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Old 26-10-2006, 14:04   #1
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Choosing a Headsail furling system

Im fairly new to sailing and I reciently purchased a Sabre 28. One thing I would like to do is upgrade to a Headsail furling system. What is the price range I should expect when searching for one for a boat this size? Also, What are some good brands/systems that I should be looking at (With a Limited budget)? Any advice would be very helpfull....Thanks.



Also, Will I need to get new sails? or can I have mine altered? for how much?
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Old 26-10-2006, 14:29   #2
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I have had a Profurl for years and it performs flawlessly. One pleased customer.

You get your head sail altered.

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Old 26-10-2006, 14:31   #3
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All the major brands work well. I'm partial to Harken mainly because I'm familiar with its idiosyncrasies having had them for 22 years. Also I prefer the open ball race to sealed bearings such as those in Profurls. When you're figuring out your costs don't forget that you'll have to alter your headsails. Here's a site where you can compare them all.
http://www.mauriprosailing.com/furling-unit.htm
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Old 26-10-2006, 15:31   #4
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Roller furling

I built my own in a few hours . It took $80 in materials . I've used the same system for 24 years and 6 Pacific crossings with no problems. It is similar to the "Simplicite " rig, the only commercially available rig that is similar, that I'm aware of .In use ,it has one moving part. My book tells you how to build one.
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Old 26-10-2006, 15:37   #5
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I've had the ProFurl and Harken systems. Both worked well, but I like the Harken system I have now. It's probably only because it's newer, but the motion is more smooth. Just be sure to route your furling line properly... that's the main thing that seems to go wrong on furling systems.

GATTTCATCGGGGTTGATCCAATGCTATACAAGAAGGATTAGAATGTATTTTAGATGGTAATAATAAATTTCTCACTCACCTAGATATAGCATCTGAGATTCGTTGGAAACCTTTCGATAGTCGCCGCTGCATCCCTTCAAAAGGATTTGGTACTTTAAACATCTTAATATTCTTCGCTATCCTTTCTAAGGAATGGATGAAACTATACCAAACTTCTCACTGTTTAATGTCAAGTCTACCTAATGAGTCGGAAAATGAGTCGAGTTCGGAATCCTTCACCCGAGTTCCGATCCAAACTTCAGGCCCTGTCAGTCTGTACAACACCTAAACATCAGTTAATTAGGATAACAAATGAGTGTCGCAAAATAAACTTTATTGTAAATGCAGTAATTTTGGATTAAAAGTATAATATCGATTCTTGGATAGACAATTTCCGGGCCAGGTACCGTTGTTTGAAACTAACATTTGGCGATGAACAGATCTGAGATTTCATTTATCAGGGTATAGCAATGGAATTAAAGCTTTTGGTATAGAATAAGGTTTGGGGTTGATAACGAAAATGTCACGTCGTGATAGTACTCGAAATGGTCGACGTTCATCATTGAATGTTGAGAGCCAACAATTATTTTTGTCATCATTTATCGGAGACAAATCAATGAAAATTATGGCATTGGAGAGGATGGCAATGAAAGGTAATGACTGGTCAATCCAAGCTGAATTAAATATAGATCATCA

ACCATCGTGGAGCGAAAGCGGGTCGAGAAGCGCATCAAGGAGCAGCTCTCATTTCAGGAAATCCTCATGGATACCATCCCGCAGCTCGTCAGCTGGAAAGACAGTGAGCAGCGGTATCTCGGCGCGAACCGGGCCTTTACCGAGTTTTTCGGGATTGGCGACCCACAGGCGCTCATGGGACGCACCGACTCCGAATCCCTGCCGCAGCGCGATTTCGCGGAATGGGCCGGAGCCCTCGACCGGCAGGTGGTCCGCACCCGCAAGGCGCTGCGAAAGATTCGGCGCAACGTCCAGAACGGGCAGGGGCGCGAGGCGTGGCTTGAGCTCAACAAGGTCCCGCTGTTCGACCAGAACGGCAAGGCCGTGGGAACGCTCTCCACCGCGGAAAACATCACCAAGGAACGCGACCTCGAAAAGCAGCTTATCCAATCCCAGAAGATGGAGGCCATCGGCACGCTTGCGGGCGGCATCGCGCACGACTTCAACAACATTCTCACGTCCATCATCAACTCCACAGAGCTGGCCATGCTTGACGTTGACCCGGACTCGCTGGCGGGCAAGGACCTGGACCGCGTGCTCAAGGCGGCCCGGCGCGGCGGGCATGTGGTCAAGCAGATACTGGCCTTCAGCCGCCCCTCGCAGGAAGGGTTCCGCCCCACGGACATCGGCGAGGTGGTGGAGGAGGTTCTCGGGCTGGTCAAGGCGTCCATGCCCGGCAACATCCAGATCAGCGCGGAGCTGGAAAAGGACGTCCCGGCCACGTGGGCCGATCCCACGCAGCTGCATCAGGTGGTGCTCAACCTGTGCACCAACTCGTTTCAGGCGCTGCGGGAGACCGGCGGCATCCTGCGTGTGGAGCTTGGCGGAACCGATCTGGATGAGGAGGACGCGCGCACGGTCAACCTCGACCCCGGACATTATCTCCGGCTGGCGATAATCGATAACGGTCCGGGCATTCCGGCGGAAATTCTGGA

The bonehead yard that put mine in (before I bought the boat) left too much line on the spindle so that it would always jam up.
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Old 27-10-2006, 03:13   #6
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I installed a Bamar system and love it.
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Old 27-10-2006, 06:26   #7
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I installed the CDI Flexible Furler on my 25 footer. The crew seems to really like it.

I bought a new headsail at the same time as it wasn't worth the cost of conversion plus suncover on the old one.

I ordered them both (and a new main at the same time) from Cruising Direct and have been happy with the whole setup.

The CDI sits around and above the turnbuckle so there is no need to alter the forestay.
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Old 27-10-2006, 11:29   #8
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I helped a person install a Simplicite on his 21 foot boat, and am now going to replace my worn out Profurl with one, on my Tobago 35 cat. It is just too simple to ignore. The Profurl, with all the parts, has caused me too much grief. Allen screws have seized, have cracked, and have twisted. Bearings have ground to nothing, and are too expensive and complicated anyway. To be fair, the furler was 6 years old when I inherited it.

Here is the Simplicite website: http://www.alignement.com/simplicite/
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Old 27-10-2006, 12:28   #9
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ProFurl is widely used by many ocean sailors -- but I understand it uses sealed, greased, steel bearings. No maintenance, but the grease does create some resistance to free turning, and should the bearing seals fail, well.... Harken and Schaefer use open-race torlon bearings, requiring occaisional flushing with freshwater. I liked the Harken because the independent tack and head swivels supposedly allow the belly of the sail to be rolled up first, presumably making for improved sail shape for a partially reefed sail. However, my rigger recommended the Schaefer over the Harken because it has fewer moving parts, so that's what I have and I'm quite happy with it.